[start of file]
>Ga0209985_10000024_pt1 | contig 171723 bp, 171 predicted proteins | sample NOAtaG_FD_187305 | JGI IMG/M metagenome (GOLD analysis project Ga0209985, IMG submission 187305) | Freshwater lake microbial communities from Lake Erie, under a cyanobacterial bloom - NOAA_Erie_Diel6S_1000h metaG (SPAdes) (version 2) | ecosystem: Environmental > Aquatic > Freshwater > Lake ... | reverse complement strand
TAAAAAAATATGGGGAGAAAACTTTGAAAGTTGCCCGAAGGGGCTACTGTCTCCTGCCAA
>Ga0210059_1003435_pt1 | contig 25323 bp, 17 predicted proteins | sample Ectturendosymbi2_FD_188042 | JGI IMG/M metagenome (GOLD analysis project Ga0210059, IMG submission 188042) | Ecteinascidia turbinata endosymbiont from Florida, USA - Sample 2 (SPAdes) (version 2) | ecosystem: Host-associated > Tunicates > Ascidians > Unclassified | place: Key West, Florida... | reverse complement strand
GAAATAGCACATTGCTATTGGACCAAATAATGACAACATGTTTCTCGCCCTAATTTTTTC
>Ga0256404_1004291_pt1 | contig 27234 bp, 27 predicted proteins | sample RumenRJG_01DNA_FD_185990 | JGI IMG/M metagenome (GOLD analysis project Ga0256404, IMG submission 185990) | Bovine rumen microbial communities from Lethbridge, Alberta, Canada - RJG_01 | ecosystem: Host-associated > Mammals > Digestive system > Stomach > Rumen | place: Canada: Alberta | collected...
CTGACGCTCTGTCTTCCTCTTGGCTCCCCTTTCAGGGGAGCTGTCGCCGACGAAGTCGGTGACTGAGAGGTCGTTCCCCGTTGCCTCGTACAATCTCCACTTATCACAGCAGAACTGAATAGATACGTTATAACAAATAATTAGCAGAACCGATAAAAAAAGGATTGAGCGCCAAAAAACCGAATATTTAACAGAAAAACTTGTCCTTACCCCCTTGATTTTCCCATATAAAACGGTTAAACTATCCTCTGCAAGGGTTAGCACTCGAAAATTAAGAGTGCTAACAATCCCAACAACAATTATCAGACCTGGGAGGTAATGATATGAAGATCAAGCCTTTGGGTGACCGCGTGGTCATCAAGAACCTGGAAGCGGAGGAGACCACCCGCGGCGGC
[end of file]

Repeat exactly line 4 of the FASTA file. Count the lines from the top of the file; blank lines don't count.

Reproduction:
GAAATAGCACATTGCTATTGGACCAAATAATGACAACATGTTTCTCGCCCTAATTTTTTC